Ursula K. Le Guin, Finding My Elegy

Cover of Ursula Le Guin's Finding My Elege, showing landscape and sunset

I have to confess, I’ve stalled writing this review because I don’t want to think about reading any elegies for Ursula Le Guin. Ive been reading and treasuring her books and essays and poems since I was child growing up in the 70s in a single-wide trailer on the wind-scoured…

Sad Cat Diary

From zefrank

Charles Stross, The Hidden Family

Cover of Charles Stross The Hidden Family

The second novel in a projected trilogy by Charles Stross, The Hidden Family picks up right where the first one ends, with Miriam fleeing an assassination attempt and an attempt to frame her in an attack on another member of The Clan. While she attempts to discover who most wants…

Saving the mice at Leicestershire

Even mice need a helping hand now and then.

A Senate in the Gun Lobby’s Grip

Gabrielle Giffords A Senate in the Gun Lobby’s Grip These senators made their decision based on political fear and on cold calculations about the money of special interests like the National Rifle Association, which in the last election cycle spent around $25 million on contributions, lobbying and outside spending. ….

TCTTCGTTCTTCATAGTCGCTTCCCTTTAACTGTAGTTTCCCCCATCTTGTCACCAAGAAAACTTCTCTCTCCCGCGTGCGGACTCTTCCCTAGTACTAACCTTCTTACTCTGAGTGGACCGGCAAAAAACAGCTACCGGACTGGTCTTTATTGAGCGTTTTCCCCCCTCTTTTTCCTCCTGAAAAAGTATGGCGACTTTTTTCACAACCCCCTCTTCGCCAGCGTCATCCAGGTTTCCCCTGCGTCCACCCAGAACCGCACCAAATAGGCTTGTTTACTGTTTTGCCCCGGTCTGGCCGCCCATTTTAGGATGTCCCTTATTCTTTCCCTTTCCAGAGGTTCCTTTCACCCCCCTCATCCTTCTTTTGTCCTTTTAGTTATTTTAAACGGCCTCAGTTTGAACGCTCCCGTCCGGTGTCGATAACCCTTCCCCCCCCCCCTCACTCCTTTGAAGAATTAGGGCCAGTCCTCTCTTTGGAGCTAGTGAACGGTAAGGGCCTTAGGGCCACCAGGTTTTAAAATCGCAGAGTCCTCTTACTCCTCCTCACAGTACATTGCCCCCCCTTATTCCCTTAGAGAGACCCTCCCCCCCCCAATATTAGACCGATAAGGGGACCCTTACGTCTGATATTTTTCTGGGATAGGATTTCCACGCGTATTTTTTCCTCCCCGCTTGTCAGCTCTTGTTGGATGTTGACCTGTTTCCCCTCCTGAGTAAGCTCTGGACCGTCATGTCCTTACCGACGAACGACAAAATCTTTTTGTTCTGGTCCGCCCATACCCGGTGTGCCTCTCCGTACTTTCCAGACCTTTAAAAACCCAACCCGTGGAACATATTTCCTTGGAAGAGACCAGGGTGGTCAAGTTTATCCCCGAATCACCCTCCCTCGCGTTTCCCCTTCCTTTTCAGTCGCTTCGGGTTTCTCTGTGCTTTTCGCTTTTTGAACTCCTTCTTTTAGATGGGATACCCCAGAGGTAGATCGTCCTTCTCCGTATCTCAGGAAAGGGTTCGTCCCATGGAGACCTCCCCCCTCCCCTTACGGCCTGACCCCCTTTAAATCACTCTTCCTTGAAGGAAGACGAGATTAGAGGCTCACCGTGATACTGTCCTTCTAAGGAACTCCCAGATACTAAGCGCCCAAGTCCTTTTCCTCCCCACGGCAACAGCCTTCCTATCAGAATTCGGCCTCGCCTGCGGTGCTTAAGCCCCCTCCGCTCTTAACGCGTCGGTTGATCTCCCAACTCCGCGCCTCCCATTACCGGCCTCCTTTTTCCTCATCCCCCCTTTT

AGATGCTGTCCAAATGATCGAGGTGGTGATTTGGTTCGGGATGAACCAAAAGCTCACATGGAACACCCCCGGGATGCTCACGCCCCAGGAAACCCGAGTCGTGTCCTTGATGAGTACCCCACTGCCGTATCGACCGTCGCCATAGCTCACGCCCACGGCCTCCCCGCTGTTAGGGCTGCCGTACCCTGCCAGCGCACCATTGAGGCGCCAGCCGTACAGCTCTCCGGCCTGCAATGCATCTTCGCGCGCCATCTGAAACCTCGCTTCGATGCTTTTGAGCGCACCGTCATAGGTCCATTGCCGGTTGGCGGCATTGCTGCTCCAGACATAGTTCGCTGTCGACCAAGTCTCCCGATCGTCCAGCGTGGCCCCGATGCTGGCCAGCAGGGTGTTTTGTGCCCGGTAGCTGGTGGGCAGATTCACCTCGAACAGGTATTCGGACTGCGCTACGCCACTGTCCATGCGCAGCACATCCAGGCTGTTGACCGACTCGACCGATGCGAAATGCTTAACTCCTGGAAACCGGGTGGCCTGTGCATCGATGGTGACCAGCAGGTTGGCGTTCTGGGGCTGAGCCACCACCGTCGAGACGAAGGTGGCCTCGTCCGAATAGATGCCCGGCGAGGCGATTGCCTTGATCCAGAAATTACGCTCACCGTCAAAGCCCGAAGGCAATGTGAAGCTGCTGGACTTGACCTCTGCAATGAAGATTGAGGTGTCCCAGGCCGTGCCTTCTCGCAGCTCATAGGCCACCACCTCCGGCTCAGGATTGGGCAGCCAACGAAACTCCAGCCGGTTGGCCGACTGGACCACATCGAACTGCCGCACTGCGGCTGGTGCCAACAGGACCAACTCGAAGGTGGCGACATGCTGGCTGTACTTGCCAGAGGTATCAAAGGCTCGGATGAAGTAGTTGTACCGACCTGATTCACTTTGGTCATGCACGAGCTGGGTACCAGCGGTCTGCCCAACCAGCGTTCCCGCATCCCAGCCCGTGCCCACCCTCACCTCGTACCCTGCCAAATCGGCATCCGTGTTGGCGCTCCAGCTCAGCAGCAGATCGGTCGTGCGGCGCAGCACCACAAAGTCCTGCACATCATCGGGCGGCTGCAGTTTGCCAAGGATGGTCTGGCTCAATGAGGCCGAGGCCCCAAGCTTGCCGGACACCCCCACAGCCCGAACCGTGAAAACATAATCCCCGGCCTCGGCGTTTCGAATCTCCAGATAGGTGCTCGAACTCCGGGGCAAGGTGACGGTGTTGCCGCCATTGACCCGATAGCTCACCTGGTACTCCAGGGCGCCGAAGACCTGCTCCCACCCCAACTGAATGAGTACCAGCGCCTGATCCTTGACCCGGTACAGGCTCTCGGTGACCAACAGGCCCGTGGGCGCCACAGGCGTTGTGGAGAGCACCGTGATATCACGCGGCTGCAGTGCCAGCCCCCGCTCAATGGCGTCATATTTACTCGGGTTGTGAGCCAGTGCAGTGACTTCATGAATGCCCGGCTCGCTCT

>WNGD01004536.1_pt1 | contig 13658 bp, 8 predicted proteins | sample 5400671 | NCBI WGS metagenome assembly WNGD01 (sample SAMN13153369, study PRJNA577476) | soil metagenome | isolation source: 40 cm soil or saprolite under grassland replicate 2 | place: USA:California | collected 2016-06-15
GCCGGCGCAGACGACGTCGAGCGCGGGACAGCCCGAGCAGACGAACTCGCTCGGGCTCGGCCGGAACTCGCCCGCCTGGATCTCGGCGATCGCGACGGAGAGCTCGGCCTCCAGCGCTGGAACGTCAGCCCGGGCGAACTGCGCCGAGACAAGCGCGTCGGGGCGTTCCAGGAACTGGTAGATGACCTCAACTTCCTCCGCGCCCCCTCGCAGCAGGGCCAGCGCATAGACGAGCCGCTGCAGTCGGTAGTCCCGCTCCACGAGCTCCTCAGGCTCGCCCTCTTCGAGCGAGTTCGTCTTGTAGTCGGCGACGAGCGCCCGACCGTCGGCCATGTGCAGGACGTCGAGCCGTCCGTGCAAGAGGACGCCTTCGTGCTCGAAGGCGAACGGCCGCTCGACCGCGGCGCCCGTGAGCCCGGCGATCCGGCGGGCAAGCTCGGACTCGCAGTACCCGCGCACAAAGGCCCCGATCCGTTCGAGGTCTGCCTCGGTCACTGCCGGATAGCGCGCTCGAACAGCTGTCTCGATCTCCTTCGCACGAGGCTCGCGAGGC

New Atheist Bigotry?

From The Guardian: “Sam Harris, the New Atheists, and anti-Muslim animus” by Glenn Greenwald @ggreenwald Two columns have been published in the past week harshly criticizing the so-called “New Atheists” such as Richard Dawkins, Sam Harris, and Christopher Hitchens: this one by Nathan Lean in Salon, and this one by…

Benevolent Sexism

Melanie Tannenbaum in Scientific American‘s PsySociety blog notes that “benevolent sexism” is a real thing that happens when something presented as a positive is still emphasizing the sex of the person, rather than their work.  If we’re talking up the importance of work-life balance and familial roles for women but…

Jaron Lanier on Online Identity and the Cloud

Computer scientist and author of the book Who Owns the Future (May, 2013) Jaron Lanier argues that unless we change our attitudes towards technology and each other, whoever has the biggest CPU and largest network will own all markets. Instead, he proposes micropayments for knowledge and skills, and suggests that cloud…

James Whittaker, Google and Innovating Evil

James Whittaker was a director of engineering at Google. He wrote a nifty book about How Google Tests Software. I briefly was a consultant on a short-term part of a project, and met him, while I was still a grad student. He was smart, funny, and completely understood my objections…

Bat Orphans: Dangerously Cute

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